WESTERLY — While some mark Memorial Day as the unofficial beginning of summer, the thousands who flock to Misquamicut Beach this weekend consider SpringFest to be the bellwether of the beach season.
The three-day beachside festival, now in its fifth year, is the successful brainchild of the Misquamicut Business Association. The festival features a mix of music, magic, and a chock-fill midway of carnival rides —a Ferris wheel included — with fireworks, wrestling matches, a petting zoo, pony rides and classic car shows.
“You know summer’s coming when you see the carnival rides headed to the beach in the trailers,” chuckled Caswell Cooke Jr., executive director of the MBA as he made final preparations for the weekend’s extravaganza. “The beach is officially open.”
“This is our fifth anniversary, which means it’s become a tradition,” he added. “They say a tradition is made after five years.”
Cooke said there are several new pieces added to this year’s SpringFest, including performances by jesters Michael and Shane Miclon, the father-son team who have entertained regularly at the Chorus of Westerly’s “Celebration of Twelfth Night.”
“It’s good to mix things up and to keep things fresh,” said Cooke. “We’ve always got something new.”
Cooke, a musician himself, who’s known locally for his interest in good, old fashioned Rock n’ Roll bands and music, said he’s particularly excited about this year’s music lineup, which features the Cowsills and Jay Taylor.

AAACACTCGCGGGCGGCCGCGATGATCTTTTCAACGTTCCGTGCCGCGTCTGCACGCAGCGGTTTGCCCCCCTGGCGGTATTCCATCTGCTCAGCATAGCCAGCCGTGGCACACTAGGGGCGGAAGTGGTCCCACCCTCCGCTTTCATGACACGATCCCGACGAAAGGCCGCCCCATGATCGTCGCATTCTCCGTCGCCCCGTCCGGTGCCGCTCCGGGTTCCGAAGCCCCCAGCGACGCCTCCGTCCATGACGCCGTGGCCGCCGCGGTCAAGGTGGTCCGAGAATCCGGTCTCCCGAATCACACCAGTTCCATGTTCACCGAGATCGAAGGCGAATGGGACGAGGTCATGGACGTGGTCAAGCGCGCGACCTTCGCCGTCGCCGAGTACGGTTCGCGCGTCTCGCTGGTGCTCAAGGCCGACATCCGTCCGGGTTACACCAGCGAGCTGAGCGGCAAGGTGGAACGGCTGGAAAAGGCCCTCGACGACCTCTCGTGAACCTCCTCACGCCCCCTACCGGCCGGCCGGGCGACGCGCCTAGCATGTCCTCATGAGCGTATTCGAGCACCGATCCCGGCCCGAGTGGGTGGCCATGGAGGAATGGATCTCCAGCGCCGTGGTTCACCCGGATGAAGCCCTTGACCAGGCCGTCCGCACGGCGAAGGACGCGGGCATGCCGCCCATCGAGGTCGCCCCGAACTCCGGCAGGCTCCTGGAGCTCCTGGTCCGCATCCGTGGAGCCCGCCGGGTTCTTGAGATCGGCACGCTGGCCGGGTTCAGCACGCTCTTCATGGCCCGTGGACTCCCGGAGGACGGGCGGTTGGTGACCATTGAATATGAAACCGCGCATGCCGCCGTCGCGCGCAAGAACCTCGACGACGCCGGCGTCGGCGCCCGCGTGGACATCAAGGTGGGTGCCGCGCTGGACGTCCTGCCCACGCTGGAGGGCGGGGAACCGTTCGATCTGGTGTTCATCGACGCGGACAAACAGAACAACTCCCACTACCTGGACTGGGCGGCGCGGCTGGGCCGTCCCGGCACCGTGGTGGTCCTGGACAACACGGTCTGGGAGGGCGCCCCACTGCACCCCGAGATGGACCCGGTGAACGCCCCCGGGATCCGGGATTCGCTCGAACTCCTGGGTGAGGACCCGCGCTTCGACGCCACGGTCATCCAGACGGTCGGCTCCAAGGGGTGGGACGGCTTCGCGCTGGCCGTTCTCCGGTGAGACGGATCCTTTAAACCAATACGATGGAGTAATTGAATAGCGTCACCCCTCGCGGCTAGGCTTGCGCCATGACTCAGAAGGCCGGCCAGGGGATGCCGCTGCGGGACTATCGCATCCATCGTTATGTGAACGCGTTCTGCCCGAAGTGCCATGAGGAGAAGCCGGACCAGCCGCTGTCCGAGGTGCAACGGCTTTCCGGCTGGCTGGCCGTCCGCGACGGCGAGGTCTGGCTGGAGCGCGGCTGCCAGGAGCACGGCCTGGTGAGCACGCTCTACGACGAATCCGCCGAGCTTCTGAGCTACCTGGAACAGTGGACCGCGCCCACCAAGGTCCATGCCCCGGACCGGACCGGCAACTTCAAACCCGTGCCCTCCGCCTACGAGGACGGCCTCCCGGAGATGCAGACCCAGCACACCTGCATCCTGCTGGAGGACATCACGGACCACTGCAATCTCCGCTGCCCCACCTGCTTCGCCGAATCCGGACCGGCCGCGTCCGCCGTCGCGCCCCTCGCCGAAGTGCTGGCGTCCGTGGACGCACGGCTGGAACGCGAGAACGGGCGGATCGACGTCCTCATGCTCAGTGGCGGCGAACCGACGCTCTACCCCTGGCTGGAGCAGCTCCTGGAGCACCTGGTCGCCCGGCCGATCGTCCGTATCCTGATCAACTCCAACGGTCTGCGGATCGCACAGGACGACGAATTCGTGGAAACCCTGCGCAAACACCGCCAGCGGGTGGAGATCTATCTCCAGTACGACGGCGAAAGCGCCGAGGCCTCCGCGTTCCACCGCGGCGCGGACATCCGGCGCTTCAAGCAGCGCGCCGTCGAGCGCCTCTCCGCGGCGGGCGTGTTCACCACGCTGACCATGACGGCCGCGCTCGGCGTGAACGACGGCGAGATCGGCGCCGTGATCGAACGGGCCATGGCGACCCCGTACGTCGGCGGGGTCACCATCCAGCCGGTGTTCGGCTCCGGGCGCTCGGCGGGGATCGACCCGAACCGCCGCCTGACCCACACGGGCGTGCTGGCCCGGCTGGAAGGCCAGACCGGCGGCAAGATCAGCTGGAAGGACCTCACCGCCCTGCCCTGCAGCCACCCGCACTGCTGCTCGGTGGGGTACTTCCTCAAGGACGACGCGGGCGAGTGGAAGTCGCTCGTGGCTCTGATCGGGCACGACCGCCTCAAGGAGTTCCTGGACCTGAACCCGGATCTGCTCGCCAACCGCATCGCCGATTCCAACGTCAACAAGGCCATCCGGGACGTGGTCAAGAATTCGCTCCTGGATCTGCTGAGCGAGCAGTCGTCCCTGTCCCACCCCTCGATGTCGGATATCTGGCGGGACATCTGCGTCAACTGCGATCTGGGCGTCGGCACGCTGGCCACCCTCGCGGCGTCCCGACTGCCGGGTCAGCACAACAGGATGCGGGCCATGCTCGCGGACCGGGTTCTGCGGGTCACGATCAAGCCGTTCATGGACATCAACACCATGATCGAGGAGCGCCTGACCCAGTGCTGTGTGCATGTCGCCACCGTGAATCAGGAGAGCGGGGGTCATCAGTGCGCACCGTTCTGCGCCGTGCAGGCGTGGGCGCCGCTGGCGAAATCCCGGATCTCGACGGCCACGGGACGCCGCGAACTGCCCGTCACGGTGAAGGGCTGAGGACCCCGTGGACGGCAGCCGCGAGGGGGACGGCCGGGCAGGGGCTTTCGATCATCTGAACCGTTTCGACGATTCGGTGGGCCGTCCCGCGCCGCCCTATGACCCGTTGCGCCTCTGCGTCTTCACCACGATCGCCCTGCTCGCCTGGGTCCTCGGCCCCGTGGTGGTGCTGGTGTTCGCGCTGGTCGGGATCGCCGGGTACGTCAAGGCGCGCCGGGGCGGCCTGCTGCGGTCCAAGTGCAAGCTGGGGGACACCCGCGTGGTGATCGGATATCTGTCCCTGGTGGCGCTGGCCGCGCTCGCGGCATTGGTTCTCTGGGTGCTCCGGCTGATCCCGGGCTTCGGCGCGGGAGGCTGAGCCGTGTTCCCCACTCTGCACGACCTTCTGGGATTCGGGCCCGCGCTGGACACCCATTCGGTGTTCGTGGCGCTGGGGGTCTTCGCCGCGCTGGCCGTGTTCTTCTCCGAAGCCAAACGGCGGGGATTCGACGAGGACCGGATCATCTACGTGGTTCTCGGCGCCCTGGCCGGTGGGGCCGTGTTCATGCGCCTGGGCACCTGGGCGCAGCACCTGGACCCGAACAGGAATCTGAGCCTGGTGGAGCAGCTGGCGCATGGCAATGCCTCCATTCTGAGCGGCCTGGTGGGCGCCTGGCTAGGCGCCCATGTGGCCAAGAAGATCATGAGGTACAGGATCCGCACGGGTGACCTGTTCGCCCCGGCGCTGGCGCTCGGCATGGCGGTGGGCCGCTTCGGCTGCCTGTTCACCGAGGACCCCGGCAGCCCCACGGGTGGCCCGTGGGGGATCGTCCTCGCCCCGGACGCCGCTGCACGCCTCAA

The Cowsills found fame in the 1960s when the Newport-based family — brothers Bill, Bob, Barry, John and Paul and their seven-year old sister Susan — recorded “Indian Lake,” “Hair,” and “The Rain, The Park and Other Things,” the catchy tune often called “The Flower Girl Song.” They served as the real-life models for television’s “The Partridge Family.”
“This is the first time for the Cowsills to perform at Springfest,” said Cooke. “I like to think of them as a Rhode Island band and this as their homecoming.”
“Plus, I love the local connection and you know how I love to bring back all the originals,” Cooke said with a laugh, noting that Westerly resident Fred Presley is a first cousin to the Cowsill clan.
Paul Cowsill, speaking from his home in Oregon, said that he will be joined on stage by his sister, Susan, and his brother John for Saturday’s show.
“We call ourselves the Trio Show,” Cowsill said. “We are quite the threesome. A real hoot.”
“We have a lot of fun and like to interact with the audience,” he added. “We’re really excited to be able to do the show and to be back in Rhode Island.”
“We’re going to be doing a whole lot of singing,” said Cowsill. “Our early hits and some folk tunes. Folk is really where we started. Back in the hootenanny days.”
Taylor, a Floridian, was a contestant on NBC’s “The Voice,” and has been gaining popularity ever since.
“He is an up and coming talent,” said Cooke. “I know we’ll be hearing about him in the months ahead. We’ll have an established group and an up and coming star.”
Also performing will be Westerly native Sammy Brown; Eric Narwhal and The Manatees; Rewind; Gary Pom and Tribute; Jason Cardinal, and The Johnny Press Mess Band.
“Plus we have a petting zoo, karate demonstrations, wrestling matches and magicians,” added Cooke. “Lots of magic this year.”
But perhaps the biggest draw will come in the form of royalty Cooke said, when Queen Elsa and Princess Anna, characters from Disney’s popular movie “Frozen,” make their appearance.
Misquamicut SpringFest kicks off Friday from 5 to 11 p.m., and continues Saturday, from 11 a.m. to 11 p.m., and Sunday, from 11 a.m. to 5 p.m. Admission is $7 and free for children 3 and under. Parking is free.
For a full schedule of events, visit misquamicutfestival.org.